You’re Retired, Now What? : Gardening

By Cindy Hett

Most people long for retirement so they can spend their time as they wish. Many retirees discover, however, that the projects they planned do not take long and their hobbies are not enough to fill their days and they begin to ask themselves, “Now what?”

As a senior, if you could discover an activity that brings enjoyment, has great health benefits, leads to new friendships and doesn’t require too much strain and strength, wouldn’t you consider pursuing it? No, this activity isn’t eating but gardening.

One benefit of gardening is the enjoyment of results produced by the effort put forth in gardening.  Most of us appreciate the beauty flowers bring to our lives. Present a flower to someone and watch their face light up. And who doesn’t enjoy eating?  There is pleasure in knowing your work led to the production of nutritious fruits and vegetables.

Study after study shows gardening relieves stress, anxiety, and depression.  Serotonin levels are elevated during gardening, which leads to peace and happiness.  At the same time, cortisol levels decrease.  High cortisol levels lead to stress, high blood pressure and a rise in glucose.†

Other health benefits include an immune system boost, vitamin intake, brain stimulation, and exercise.  Friendly soil bacteria actually help the body fight asthma and psoriasis.  Sun exposure provides much needed vitamin D.  Dementia risk can be lowered by up to 36%. Finally, bending, squatting and reaching promote muscle strengthening which help flexibility and shed calories.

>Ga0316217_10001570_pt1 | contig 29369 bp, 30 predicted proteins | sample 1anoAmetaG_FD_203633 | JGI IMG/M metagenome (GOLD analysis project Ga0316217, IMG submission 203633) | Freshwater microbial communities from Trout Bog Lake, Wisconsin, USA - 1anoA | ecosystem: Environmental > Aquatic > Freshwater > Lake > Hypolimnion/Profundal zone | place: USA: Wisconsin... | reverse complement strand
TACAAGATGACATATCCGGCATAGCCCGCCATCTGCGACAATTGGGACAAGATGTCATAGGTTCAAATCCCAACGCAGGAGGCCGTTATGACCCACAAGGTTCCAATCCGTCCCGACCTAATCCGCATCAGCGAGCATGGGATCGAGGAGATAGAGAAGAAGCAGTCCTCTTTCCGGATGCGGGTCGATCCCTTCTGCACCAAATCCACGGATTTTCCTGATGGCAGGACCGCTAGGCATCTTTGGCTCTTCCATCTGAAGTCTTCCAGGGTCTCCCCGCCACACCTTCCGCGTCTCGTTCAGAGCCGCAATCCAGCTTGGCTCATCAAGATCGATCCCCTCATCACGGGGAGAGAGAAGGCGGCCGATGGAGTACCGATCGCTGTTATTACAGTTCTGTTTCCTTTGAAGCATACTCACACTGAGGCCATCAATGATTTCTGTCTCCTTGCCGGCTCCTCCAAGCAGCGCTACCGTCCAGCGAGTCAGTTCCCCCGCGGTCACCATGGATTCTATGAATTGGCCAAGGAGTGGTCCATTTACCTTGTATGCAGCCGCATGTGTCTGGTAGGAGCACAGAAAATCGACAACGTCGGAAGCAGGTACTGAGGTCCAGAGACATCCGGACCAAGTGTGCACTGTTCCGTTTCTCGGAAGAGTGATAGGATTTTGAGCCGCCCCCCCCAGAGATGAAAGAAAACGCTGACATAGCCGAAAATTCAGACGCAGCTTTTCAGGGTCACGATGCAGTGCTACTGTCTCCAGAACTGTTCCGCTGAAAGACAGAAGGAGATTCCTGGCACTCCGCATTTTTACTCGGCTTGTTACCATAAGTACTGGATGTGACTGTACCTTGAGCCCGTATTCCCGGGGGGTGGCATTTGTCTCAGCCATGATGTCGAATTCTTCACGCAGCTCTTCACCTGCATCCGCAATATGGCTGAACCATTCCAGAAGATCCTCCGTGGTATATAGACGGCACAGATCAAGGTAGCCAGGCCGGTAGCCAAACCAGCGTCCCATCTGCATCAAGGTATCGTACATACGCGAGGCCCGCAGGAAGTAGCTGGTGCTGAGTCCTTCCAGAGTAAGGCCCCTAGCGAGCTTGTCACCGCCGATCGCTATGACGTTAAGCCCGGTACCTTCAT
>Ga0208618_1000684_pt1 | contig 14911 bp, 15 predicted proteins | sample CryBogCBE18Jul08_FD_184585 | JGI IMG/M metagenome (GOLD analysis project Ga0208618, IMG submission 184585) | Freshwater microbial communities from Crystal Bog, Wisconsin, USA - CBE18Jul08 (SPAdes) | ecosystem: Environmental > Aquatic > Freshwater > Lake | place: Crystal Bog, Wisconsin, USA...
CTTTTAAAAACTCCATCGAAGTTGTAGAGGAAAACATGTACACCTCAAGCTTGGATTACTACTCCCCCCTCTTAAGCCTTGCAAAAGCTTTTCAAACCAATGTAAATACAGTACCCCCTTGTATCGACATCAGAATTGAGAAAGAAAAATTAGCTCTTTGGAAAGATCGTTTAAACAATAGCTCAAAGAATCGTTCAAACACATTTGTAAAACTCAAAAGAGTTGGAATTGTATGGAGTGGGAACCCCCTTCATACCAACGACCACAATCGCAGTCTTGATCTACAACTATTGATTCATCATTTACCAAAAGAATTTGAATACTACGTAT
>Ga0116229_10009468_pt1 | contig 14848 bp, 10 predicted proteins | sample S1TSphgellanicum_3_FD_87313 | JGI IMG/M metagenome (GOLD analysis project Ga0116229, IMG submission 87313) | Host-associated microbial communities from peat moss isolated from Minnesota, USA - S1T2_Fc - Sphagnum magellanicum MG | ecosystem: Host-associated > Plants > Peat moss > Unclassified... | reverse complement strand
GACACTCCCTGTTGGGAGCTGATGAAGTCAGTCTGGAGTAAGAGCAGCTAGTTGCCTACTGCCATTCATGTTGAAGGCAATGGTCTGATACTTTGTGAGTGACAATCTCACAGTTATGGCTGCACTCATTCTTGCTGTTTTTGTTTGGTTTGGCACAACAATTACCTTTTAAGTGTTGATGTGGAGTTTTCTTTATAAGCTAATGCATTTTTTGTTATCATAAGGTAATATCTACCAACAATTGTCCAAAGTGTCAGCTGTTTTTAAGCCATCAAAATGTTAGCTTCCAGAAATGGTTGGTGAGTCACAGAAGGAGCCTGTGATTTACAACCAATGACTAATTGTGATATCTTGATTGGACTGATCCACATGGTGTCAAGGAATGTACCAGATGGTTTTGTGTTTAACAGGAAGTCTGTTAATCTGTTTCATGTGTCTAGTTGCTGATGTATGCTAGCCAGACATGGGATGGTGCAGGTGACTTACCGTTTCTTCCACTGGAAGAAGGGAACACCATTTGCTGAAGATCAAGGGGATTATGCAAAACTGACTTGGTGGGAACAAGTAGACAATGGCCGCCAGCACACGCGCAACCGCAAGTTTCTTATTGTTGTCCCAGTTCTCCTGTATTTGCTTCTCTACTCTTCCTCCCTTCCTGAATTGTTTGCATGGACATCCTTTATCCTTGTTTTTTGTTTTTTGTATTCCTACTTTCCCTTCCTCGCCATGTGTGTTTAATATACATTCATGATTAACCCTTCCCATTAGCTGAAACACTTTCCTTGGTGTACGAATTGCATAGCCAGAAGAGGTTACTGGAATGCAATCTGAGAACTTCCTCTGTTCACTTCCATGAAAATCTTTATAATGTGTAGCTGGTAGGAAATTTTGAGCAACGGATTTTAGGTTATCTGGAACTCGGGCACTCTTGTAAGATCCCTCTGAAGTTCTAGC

Community gardens, such as the one at ACV, provide social opportunities. The sharing of gardening knowledge or excess harvests by a fellow gardener both lead to lasting friendships.  Working side by side with a common goal brings togetherness.

Sun, heat, bugs, balance and dexterity can all be challenging when gardening, but there are solutions for all these that make gardening less strenuous. Tending to a garden during early morning or late afternoons reduces the drain produced by the sun and heat.  Insect repellent or dryer sheets keep bugs at bay.  Raised beds help those with back or balance issues.  Vertical gardening also helps with balance issues, and many vegetables can be grown this way. Foam placed around tool handles provides a better grip.  Kneelers are a great help for comfort as well as mobility.

In light of all the benefits and solutions provided in this article, what are you waiting for? Join your local community garden today — the benefits could change your life.

†seniorliving.org

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